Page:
Poetry at the South Bank Centre has a glorious history: in 1967 in an unforgettable week in November, Pablo Neruda, WH Auden, William Empson, Bella Ahkmaduna and Hans Magnus Enzensberger were amongst the gliterati to read from the stage of the Queen Elizabeth Hall. And the first Head of Literature and Talks here, Maura Dooley, is a distinguished poet who steered the direction of the Poetry Library in its new home on Level 5 of the Royal Festival Hall when it moved here from the Arts Council in 1988. This shift can be read as a significant statement acknowledging poetry as a performing art, by establishing it in a performing arts space with a programme of readings, as well as marking a democratizing moment in the long march of arts policy which sought to make literature available to a wider audience in 'the People's Place', the national home of the arts.
Over the last fifteen years, then, there has been an uninterrupted commitment to presenting poetry alongside music, dance and the visual arts in the largest arts centre in the world. This is a unique and awesome record.
Alongside our commitment to poetry as a live art form, SBC is also home to The Poetry Library, a national resource for poetry readers and writers which celebrated its fiftieth birthday in 2003. Aiming to stock all poetry published in the UK since 1912, the library now contains over 80,000 volumes for reference and loan, as well as an unrivalled collection of audio cassettes, video and poetry magazines (for the latter visit the stand
The jewel in the crown is, of course, Poetry International, our biennial festival of world poetry. Last year this featured 38 poets from over five continents. It is the largest poetry festival held in Britain and was revived here in the late 1980s, after its conception by Ted Hughes and Patrick Garland in 1963. The Festival offers many opportunities to commission new work, such as the opening night which is traditionally a re-working by several poets of work by a great dead one – last year Lorca. And to work with other artforms to create new hybrids; one of the highlights of 2002 was a sensational night to celebrate Langston Hughes in his centenary year. We commissioned young British jazz composer Byron Wallen to write new music inspired by Langston’s poems. This work was cited as amongst the pieces for which Byron received this year's prestigious BBC Jazz Innovator of the Year award. We see our role as not merely reflecting publishers' product, but also actively intervening as a producer. For example, the Festival is an opportunity for us to have a poet working in residence, writing new work and encouraging young Londoners to create their own poems, as well as stimulating the reading of poetry. We contribute to the notion of the writer as professional by paying all writers who work with the programme.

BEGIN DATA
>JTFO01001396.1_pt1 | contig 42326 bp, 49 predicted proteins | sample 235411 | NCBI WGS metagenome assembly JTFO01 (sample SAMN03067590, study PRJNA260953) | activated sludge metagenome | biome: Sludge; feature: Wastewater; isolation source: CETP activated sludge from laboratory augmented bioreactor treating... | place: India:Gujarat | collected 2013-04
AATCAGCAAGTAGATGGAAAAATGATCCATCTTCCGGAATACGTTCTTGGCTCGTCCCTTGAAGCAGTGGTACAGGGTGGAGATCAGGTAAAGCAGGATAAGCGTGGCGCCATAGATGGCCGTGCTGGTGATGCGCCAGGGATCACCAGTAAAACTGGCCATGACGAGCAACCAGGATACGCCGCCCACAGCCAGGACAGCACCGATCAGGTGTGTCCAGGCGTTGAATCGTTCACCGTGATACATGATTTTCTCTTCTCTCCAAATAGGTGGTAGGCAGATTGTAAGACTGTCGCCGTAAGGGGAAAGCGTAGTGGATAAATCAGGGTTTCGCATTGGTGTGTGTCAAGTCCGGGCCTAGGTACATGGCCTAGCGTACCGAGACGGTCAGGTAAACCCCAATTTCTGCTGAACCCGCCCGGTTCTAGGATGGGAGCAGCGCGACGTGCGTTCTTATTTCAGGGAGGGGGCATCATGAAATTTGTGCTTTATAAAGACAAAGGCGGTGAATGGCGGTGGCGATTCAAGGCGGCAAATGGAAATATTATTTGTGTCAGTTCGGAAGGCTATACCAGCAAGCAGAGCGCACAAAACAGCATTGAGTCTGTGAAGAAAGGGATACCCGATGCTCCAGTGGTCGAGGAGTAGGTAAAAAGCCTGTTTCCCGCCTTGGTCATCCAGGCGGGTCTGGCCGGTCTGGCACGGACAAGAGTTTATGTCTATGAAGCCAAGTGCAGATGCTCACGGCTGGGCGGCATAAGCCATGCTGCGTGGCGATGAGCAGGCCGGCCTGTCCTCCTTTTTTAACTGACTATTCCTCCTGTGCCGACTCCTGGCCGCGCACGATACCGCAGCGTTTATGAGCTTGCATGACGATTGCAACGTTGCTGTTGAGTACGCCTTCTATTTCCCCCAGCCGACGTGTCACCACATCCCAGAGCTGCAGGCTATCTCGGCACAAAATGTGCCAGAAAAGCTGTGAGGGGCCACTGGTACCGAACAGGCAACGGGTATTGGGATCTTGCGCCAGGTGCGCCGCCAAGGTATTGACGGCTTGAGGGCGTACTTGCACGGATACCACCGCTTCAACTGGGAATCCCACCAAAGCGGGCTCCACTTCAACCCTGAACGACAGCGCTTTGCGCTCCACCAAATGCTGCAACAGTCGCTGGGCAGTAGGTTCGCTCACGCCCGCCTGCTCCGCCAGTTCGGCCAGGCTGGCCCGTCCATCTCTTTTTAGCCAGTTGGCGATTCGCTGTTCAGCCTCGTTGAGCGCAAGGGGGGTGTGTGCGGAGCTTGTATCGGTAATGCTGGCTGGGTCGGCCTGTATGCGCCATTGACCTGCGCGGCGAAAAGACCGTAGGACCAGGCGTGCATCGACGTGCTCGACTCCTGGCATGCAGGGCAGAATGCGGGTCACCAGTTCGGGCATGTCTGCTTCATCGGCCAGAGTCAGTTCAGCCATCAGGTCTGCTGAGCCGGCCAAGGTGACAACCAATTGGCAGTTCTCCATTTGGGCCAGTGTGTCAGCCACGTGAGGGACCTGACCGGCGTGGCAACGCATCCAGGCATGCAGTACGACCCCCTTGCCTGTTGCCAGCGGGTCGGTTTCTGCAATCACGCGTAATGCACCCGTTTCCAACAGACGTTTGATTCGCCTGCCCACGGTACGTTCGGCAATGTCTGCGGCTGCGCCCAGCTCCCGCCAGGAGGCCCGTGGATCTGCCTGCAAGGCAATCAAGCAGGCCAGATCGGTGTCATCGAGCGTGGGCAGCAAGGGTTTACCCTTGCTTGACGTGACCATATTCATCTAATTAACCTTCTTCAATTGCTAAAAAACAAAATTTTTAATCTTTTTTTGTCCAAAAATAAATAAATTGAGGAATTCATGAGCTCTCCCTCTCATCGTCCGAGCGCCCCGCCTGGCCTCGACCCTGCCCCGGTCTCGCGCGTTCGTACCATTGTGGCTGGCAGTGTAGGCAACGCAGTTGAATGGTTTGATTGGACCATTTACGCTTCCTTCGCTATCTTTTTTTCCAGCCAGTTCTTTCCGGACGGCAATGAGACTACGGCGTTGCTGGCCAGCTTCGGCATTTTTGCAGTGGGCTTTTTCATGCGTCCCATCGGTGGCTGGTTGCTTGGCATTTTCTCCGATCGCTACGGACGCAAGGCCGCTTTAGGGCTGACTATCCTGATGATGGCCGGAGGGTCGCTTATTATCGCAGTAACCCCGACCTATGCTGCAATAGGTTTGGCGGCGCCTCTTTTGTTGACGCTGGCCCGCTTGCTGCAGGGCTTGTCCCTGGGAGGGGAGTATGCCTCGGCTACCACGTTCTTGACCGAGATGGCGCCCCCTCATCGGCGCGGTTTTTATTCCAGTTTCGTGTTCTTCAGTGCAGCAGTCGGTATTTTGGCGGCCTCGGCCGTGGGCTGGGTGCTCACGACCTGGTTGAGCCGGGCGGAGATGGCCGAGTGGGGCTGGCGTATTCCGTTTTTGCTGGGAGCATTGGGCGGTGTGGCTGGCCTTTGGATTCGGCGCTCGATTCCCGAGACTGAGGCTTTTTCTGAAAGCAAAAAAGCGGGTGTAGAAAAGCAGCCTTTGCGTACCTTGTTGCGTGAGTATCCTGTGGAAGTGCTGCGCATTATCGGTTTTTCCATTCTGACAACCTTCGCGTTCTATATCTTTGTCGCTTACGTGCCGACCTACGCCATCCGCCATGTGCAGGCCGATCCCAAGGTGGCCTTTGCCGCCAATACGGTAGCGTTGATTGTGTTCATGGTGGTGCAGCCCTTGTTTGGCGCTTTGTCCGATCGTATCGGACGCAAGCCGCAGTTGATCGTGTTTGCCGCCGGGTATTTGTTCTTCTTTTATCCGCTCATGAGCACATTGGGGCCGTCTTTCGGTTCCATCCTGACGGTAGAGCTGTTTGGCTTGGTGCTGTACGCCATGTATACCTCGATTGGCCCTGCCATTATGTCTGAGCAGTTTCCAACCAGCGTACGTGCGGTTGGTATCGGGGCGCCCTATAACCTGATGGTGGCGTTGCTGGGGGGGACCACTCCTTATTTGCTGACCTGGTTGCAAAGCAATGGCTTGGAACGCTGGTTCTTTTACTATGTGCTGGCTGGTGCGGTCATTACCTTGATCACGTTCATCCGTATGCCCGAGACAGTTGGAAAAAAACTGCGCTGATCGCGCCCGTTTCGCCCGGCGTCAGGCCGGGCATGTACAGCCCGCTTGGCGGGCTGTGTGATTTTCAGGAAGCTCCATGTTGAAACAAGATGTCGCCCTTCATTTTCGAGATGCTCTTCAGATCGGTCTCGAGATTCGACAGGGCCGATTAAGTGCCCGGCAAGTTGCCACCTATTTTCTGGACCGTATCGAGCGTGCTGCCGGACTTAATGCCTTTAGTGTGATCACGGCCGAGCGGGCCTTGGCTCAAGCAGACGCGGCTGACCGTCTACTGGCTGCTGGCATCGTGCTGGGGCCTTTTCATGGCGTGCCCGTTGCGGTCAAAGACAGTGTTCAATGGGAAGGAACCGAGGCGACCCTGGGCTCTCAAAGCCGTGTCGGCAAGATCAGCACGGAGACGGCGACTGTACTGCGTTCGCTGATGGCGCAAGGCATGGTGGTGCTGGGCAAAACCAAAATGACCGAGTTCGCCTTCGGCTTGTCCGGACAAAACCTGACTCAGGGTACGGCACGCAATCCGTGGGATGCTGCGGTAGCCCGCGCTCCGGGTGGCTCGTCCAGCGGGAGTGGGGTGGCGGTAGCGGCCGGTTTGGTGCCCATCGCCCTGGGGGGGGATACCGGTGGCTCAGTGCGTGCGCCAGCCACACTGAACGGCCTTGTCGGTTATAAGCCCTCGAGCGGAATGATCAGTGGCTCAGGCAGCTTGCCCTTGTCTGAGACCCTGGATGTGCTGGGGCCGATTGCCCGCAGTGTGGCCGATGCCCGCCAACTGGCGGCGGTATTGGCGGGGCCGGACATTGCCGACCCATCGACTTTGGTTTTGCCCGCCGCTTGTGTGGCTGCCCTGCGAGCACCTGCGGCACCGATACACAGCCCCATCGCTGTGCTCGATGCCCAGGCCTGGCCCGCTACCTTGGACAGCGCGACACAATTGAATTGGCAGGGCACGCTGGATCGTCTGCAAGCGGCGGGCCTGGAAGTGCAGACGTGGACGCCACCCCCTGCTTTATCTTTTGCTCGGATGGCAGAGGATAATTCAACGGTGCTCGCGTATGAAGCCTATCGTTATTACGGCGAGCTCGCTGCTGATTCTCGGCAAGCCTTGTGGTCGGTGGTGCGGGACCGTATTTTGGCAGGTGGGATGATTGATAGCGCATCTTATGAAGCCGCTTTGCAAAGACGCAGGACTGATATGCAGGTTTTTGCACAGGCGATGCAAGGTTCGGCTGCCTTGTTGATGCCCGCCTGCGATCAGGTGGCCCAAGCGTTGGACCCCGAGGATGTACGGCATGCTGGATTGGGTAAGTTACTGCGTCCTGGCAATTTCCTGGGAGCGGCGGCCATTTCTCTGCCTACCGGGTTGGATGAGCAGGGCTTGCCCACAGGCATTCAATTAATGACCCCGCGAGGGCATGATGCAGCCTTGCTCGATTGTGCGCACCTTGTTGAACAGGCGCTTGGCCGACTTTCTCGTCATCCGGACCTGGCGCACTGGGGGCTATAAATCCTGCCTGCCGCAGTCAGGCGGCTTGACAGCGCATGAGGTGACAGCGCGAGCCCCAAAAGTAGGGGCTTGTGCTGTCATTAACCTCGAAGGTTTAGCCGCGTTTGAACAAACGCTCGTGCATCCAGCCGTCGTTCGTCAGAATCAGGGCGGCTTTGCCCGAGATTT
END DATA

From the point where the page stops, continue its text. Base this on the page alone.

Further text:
We are constantly looking for opportunities to introduce poetry to new audiences, to challenge the notion that it is ‘difficult’ or ‘unsexy’. I think that being in a performing arts space gives us a head start: we can demonstrate that poetry is the most performable of the literary forms, but that doesn’t mean a triumph of style over substance. The poetry has to be excellent. One of the most successful ways of facilitating encounters of new audiences with poetry has been our month long installation on the Ballroom in the Festival Hall, created in partnership with the RFH Education team. This wonderful space is at the heart of the building and receives thousands of visitors weekly who may wander in after their trip on the Eye or to Tate Modern. Spread out before them is a colourful and inviting world full of poetry written by local children and presented in deliciously innovative ways. They might lounge on a chaise-longue upholstered with a poem and watch film poems whilst enjoying their coffee on a table inlaid with poems. It's free and people love it. The visitors' book is full of people who say they want it there permanently.
We are extremely aware of our place in the poetry community, in London in particular, and beyond. London has a terrific network of organizations actively involved in the promotion of poetry which represent a pool of tremendous skills and knowledge. I have always believed in the power of working in partnership as a way of sending out the message, and also in strengthening the place of poetry in what may seem like a hostile world. I believe that Lit & Talks has put this into practice. Besides our primary partners, publishers, we also work in partnership with organisations like the Poetry Book Society, for example, in setting up a regular autumn platform for the winner of the TS Eliot Prize, this year Alice Oswald; we will be supporting a big push this autumn to celebrate Apples & Snakes' 21st Birthday; we host writing workshops led by the Poetry School; we offered Cats' Night Out a residency last spring to help grow their audience. We have also initiated a forum for those groups marketing poetry in the capital to share information and help run joint campaigns.
Times have clearly changed since Ginsberg plaited flowers in his beard backstage at the QEH in 1967, we have very few poets who can command such a huge audience, but a poetry gig can still take your breath away, as in May 2003 when the QEH was packed to the rafters to celebrate the Poetry Library's Fiftieth Birthday.
name: Martin Colthorpe
phone: 020 7921 0904
The South Bank Centre
Royal Festival Hall